Because we were cautious “opening up” our bubble, there isn’t much change for us. The main challenge is we are in Week 26 of Home School.

It can be tempting to toss money (and other people’s time) at my “problems.”

During the pandemic, tossing my kids into the private education channel could reduce my short-term pain – if the angel of COVID flies past their new school without creating an outbreak.

However, one thing I’ve learned from six months of home school – the academic demands are easily managed by a policy of a-little-bit-a-day. The real challenge lies in the emotional demands of being around kids all day!

Similar to the ski example, I frame home school as paying myself to figure it out. I did private school math a few years ago. It would cost me significant time, and emotion, to earn the money for the private channel.

I’ll end today with the two best things I have learned about problems:

#1 => My “problems” will NEVER disappear => my mind simply focuses on something else. It’s my focus, not my problems.

#2 => I had better accept that I’m going to be chipping away at stuff daily, for the duration. While I’m chipping away, keep in mind the true goal is “better problems.”

Figuring out how to enjoy spending time with my kids is a great problem to have.


48-hour storm rolled through the state. Good news for our firefighters.

How To Make Money At Real Estate

taxiEffective last month, my family owns a house in North Boulder for a net cash cost of US$100,000. It took me a decade to get that deal done. I did a similar one in New Zealand in 2001.

When I buy, I look for a good asset, at a fair price, with built-in options that can create upside.

If you’re going to make superior returns then it will be due to an option embedded in the deal.

For example:

  • Excess land gives the option to subdivide (Boulder 2010)
  • Buying outside my “home” currency of US dollars gives the ability for international arbitrage (New Zealand 2001)
  • Buy homes for less than their cost to build (Tucson 2010)

The goal is not having a property that you would be proud to show off to your friends. Until recently, I owned a “pride” property. A 6,000 sq. ft home that earned my family nothing for the time we lived in it. Truly fantastic house, mediocre investment.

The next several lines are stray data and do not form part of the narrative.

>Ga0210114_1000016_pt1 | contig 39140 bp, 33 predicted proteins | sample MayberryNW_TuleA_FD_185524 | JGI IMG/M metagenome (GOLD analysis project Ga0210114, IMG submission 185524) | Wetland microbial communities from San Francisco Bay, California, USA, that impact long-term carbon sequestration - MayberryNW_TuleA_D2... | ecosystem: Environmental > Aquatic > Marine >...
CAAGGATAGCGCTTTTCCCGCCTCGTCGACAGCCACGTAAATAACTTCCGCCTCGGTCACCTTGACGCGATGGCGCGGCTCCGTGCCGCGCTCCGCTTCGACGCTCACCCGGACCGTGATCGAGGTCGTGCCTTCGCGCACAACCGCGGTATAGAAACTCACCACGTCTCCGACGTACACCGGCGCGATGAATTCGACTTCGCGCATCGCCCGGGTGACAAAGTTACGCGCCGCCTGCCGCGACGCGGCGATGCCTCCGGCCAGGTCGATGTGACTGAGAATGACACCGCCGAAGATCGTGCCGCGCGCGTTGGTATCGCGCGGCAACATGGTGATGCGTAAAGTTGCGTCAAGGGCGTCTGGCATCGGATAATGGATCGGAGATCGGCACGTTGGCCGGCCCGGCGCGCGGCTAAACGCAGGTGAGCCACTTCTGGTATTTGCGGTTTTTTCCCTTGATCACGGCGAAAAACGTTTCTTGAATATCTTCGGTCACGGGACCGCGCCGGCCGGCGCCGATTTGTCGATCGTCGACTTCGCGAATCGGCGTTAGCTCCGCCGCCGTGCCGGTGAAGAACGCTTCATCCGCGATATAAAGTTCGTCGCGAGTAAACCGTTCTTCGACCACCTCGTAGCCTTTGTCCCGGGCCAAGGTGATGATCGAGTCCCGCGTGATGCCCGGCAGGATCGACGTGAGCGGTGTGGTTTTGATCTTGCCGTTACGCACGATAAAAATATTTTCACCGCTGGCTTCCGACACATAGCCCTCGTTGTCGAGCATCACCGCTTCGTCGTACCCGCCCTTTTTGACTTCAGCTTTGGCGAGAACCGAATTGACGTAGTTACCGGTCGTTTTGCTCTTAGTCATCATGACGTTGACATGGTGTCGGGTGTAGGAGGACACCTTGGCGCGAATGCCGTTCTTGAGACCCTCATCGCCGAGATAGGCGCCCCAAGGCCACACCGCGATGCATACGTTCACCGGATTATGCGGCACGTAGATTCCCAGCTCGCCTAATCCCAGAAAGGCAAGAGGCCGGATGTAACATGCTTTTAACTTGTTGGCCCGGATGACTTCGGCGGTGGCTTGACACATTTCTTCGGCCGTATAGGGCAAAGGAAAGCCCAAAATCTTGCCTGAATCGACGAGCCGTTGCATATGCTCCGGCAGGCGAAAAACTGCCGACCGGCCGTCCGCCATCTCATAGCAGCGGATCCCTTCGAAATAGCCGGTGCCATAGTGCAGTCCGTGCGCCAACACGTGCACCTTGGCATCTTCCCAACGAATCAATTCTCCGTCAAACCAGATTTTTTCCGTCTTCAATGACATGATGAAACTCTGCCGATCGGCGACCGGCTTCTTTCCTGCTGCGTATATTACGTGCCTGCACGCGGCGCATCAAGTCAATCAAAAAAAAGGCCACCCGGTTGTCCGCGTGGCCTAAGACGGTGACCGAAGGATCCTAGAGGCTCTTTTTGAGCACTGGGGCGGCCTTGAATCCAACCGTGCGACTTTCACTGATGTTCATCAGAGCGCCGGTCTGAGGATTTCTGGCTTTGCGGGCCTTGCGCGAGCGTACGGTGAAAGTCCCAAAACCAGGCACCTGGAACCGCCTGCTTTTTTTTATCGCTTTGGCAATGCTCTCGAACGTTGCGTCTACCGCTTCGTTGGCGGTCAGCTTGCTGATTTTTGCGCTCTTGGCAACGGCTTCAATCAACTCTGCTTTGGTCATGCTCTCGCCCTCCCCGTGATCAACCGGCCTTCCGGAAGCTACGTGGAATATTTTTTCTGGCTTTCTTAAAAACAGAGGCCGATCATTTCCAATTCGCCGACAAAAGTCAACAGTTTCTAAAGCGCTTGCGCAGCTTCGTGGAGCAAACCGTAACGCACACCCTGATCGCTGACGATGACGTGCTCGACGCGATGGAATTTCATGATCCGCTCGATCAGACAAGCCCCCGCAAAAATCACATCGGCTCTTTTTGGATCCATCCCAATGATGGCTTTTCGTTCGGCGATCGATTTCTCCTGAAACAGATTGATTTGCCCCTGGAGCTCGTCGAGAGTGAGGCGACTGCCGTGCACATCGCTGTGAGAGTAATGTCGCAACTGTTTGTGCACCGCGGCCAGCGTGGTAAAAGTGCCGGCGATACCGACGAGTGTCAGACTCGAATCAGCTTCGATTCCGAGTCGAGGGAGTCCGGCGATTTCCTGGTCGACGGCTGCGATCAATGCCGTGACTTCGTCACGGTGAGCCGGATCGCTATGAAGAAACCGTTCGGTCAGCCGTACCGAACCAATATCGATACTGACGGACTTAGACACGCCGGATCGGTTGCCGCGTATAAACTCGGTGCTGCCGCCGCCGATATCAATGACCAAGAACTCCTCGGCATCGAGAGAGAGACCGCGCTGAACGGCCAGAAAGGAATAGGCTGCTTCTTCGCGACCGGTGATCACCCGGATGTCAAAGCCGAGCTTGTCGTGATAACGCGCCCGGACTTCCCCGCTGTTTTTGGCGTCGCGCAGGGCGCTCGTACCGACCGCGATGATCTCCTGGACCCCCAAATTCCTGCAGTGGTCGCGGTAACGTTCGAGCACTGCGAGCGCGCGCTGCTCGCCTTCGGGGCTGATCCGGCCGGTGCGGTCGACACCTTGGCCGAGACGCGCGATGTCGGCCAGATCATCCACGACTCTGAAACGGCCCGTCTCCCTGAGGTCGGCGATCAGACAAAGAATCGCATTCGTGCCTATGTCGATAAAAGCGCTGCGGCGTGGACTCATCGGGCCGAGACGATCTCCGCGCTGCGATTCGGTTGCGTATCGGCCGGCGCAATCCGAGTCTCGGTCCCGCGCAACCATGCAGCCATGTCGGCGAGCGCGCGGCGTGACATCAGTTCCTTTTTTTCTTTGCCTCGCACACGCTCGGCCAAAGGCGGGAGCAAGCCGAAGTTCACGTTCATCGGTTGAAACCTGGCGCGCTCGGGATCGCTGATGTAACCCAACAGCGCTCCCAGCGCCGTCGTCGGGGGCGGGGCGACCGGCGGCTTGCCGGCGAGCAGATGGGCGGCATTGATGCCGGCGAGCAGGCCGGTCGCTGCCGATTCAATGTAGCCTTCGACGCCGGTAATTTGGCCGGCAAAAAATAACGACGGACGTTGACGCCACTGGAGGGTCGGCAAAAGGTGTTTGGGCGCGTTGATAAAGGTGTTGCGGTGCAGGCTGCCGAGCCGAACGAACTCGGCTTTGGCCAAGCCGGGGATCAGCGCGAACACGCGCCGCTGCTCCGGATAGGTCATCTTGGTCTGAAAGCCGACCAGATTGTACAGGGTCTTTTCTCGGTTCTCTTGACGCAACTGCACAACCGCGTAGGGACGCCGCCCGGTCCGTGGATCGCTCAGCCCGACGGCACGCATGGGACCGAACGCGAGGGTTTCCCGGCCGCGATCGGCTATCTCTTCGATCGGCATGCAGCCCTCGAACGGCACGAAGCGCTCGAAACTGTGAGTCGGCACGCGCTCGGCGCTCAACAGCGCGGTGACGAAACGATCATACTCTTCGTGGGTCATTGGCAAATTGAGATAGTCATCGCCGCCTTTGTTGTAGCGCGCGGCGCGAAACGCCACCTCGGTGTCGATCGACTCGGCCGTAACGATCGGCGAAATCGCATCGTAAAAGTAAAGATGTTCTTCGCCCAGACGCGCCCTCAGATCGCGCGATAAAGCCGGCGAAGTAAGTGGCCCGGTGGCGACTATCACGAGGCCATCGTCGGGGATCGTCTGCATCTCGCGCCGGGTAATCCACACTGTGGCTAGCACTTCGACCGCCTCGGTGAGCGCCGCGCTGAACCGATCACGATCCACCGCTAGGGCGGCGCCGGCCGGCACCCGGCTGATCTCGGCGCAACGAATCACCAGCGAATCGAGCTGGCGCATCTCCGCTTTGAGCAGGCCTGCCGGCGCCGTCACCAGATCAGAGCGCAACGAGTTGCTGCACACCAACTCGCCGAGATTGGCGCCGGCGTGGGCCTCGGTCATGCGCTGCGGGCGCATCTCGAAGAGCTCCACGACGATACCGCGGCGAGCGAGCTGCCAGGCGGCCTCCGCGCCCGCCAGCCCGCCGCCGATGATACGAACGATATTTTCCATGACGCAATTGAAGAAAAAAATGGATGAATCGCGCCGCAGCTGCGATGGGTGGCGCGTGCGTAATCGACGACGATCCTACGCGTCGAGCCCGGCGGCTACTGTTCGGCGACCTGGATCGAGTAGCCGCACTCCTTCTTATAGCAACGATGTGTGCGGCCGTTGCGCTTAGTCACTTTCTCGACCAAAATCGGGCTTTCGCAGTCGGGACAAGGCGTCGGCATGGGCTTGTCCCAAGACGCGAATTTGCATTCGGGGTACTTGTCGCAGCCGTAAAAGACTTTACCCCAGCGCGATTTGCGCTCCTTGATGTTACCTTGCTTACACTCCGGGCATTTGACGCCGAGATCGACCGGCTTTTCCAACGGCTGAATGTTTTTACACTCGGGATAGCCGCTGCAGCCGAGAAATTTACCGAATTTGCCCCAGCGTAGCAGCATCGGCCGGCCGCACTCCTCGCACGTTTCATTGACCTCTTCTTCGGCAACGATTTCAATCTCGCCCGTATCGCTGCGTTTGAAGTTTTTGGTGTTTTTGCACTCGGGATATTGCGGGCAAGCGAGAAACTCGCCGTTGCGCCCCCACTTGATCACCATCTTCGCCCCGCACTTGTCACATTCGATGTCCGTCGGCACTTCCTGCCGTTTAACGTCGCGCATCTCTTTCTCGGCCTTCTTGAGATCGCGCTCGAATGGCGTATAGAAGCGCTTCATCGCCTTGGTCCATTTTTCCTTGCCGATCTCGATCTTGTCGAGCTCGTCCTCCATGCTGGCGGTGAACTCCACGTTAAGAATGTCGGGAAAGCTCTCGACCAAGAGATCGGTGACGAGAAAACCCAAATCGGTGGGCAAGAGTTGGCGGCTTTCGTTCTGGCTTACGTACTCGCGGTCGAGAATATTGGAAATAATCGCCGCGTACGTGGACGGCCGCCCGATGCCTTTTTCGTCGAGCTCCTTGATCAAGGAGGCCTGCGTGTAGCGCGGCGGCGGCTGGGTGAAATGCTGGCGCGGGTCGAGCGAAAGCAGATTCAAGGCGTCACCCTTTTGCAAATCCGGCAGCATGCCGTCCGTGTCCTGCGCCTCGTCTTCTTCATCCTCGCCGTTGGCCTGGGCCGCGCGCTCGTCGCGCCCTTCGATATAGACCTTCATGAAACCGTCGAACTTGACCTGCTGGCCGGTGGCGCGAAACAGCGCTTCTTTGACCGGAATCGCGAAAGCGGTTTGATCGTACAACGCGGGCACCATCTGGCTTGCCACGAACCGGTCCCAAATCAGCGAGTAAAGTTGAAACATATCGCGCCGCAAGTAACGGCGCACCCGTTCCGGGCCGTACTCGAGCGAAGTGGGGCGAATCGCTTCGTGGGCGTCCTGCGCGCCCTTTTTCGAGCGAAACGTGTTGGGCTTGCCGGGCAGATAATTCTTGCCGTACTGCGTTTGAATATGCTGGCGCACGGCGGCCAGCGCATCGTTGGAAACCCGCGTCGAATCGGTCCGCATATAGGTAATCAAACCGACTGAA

Likewise, the option should not be created by using a ton of leverage. High leverage is appropriate only when you’re using other people’s money in a non-recourse vehicle. More here.

When should you buy?

#1 – Buy when you need the asset. You rarely need the asset! Be patient.

#2 – Buy when the cost to own is FAR less than the cost to rentsee my free ebook for how to do this calculation.

#3 – Buy when banks are foreclosing – banks, governments and trustees often sell for less than fair value.

#4 – Buy when the local debt market has collapsed – a cash buyer in a liquidity crisis will receive favorable terms.

Note, these tips apply to every asset and you’re going to need substantial liquid assets to take advantage.

All of the above, imply that you should study your target market for a decade before you buy. I also recommend that you limit your equity investment to 15% of your family’s balance sheet.

Right now, we’re in a bull market and you probably feel like you will never get another chance to buy at distressed prices.

You’re wrong.

In my working life, I remember bear markets in 1990 (UK), 1997 (Asia), 2000 (US) and 2009 (Global).

Take your time and remember you don’t need to do the deal.

Once a decade, the patient investor will be sent a fat pitch.